• A consistent UI could be underpinned by any number of applications. Theoretically, one OSS/BSS app could be swapped out for another without any change in workflow for the end user or even the CSP’s operator
  • Consistent UIs that are matched to context-sensitive workflows could also streamline the automation and/or RPA of each
  • Consistent UIs allow for easier benchmarking for speed and effectiveness, which in turn could help with feedback loops, such as autonomous network concepts
  • UI / UX experts can design style guides that ensure consistency across all applications in the OSS/BSS stack
  • With the iPod, Apple arrived at the insight that it made more sense to take much of the logic “off-device”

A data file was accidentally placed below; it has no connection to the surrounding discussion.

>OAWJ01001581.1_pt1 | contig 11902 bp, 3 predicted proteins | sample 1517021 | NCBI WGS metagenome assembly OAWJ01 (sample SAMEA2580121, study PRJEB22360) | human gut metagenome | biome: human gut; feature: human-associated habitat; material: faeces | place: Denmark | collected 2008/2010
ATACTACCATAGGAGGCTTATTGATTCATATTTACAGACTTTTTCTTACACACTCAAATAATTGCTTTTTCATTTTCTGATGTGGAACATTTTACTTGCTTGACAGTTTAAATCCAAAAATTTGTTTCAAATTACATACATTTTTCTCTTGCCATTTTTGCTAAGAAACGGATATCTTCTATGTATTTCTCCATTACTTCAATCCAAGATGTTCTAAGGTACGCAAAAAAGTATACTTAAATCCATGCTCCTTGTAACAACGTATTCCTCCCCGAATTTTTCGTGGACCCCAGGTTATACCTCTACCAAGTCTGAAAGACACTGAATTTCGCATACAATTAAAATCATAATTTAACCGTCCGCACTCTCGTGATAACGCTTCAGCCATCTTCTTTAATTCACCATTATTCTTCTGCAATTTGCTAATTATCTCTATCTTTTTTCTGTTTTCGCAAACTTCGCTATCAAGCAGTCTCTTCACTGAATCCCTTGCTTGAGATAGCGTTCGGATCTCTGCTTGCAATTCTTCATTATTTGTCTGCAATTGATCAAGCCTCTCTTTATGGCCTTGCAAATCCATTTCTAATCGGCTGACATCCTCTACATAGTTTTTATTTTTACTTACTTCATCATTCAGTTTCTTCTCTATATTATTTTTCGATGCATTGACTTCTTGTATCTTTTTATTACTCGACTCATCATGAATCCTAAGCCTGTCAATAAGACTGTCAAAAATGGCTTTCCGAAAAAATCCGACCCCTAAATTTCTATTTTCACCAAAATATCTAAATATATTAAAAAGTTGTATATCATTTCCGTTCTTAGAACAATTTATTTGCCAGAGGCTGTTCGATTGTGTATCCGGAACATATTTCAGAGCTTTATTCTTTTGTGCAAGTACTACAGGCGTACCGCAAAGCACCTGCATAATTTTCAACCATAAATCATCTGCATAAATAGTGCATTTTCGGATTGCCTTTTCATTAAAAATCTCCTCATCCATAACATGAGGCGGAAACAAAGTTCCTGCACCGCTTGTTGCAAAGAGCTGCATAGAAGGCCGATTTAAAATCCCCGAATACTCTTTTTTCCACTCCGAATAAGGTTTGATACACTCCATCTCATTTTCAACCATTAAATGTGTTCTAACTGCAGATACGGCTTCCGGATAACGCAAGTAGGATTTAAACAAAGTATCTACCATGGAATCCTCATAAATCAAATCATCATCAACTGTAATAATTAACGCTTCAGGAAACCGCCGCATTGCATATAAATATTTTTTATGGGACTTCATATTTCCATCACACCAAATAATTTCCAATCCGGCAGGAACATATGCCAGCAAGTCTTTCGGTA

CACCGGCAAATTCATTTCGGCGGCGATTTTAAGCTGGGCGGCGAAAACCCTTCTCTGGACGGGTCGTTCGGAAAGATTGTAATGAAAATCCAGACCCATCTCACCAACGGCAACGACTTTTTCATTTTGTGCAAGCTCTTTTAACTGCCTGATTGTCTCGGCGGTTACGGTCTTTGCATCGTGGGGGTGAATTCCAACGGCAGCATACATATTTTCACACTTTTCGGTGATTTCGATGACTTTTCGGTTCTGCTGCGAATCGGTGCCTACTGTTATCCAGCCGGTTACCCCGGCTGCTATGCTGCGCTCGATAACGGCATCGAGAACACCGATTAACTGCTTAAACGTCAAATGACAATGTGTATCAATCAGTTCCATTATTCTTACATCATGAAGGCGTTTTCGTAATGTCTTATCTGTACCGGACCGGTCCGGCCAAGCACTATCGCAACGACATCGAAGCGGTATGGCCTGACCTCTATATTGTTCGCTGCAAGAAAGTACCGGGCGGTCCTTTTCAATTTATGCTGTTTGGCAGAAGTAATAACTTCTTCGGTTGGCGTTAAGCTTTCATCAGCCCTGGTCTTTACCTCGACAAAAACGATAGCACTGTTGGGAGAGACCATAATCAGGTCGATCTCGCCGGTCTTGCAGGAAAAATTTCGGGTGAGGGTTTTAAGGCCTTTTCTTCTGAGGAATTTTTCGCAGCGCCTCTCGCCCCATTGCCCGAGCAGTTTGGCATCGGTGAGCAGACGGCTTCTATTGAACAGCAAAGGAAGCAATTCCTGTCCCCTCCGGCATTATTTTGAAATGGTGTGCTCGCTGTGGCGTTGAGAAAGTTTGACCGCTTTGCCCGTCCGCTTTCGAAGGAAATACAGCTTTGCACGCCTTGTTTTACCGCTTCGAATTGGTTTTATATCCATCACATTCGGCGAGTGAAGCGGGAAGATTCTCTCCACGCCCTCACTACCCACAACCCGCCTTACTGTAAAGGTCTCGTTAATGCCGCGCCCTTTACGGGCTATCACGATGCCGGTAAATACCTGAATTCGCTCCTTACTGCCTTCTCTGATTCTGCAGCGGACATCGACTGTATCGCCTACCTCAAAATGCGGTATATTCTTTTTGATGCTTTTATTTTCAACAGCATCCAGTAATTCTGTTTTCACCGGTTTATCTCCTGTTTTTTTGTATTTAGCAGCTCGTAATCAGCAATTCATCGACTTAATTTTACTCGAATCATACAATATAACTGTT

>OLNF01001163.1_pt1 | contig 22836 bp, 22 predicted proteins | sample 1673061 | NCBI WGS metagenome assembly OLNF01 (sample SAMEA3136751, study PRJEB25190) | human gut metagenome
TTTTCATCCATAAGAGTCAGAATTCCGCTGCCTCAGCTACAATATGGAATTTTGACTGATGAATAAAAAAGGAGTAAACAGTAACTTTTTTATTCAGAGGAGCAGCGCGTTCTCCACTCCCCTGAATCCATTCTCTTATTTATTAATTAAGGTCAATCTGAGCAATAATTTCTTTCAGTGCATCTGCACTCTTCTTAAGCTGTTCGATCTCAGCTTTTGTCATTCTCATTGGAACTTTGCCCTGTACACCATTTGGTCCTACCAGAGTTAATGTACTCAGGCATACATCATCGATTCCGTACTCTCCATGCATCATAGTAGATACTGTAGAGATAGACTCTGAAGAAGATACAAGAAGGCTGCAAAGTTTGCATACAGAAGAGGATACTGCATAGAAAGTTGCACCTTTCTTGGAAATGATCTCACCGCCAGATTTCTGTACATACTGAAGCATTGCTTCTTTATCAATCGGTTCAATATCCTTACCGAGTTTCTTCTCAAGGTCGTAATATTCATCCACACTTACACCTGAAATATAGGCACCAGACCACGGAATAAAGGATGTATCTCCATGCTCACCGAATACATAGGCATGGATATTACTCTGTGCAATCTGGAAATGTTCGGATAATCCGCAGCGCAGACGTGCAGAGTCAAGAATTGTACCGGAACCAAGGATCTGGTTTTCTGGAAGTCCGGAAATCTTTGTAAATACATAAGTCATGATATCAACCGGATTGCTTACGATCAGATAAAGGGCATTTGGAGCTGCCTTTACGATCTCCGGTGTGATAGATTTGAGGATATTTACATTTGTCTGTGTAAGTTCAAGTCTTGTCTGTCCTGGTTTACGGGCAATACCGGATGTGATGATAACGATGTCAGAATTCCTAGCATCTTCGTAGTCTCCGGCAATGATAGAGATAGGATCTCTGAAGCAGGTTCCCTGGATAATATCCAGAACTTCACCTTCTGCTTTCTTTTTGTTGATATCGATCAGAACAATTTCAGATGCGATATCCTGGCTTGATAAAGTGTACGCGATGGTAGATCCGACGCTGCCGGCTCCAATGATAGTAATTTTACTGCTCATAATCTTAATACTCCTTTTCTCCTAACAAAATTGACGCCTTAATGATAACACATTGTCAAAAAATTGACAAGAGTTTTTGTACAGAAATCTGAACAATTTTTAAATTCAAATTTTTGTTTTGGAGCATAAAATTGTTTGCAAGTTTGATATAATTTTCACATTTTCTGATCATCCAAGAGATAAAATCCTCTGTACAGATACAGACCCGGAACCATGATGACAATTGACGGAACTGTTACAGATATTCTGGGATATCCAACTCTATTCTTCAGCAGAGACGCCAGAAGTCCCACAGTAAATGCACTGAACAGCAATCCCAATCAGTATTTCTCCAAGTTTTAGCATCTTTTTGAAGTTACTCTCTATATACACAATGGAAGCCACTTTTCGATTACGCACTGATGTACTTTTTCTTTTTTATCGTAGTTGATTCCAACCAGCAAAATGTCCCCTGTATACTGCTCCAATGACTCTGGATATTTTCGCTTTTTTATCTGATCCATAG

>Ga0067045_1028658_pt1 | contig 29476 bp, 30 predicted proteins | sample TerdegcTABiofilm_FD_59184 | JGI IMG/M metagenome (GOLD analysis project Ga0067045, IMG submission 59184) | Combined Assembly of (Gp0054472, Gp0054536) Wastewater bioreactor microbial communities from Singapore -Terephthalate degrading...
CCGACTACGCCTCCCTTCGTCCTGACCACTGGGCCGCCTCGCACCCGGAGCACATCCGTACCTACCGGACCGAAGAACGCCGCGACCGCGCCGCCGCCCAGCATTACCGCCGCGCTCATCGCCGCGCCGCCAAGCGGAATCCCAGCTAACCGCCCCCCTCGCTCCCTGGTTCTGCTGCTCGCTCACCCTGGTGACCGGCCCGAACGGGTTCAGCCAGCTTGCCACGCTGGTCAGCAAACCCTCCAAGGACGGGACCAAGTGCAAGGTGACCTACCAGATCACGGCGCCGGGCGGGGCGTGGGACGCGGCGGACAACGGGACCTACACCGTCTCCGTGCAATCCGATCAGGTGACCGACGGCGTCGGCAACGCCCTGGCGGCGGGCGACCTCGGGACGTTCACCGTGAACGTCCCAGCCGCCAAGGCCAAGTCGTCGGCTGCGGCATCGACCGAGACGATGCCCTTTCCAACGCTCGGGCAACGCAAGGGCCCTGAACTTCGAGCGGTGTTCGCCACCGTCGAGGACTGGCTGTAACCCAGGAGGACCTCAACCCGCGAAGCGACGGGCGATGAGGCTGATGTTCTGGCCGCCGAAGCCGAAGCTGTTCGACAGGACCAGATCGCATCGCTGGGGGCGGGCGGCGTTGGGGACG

Hat tip to George for the headless UI concept as a means of improving UX!

PS. I should also point out that another parallel universe I’m diving into is Augmented Reality based OSS/BSS and it provides a slightly different context when mentioning headless UX. In AR, headless implies having no screen to interact with, so the UX comes from audio and visual presentation of data that diverges significantly from the OSS/BSS of today. Regardless, the separation of logic / data from the front-end that we described earlier also seems like a step towards future AR/VR-based OSS/BSS.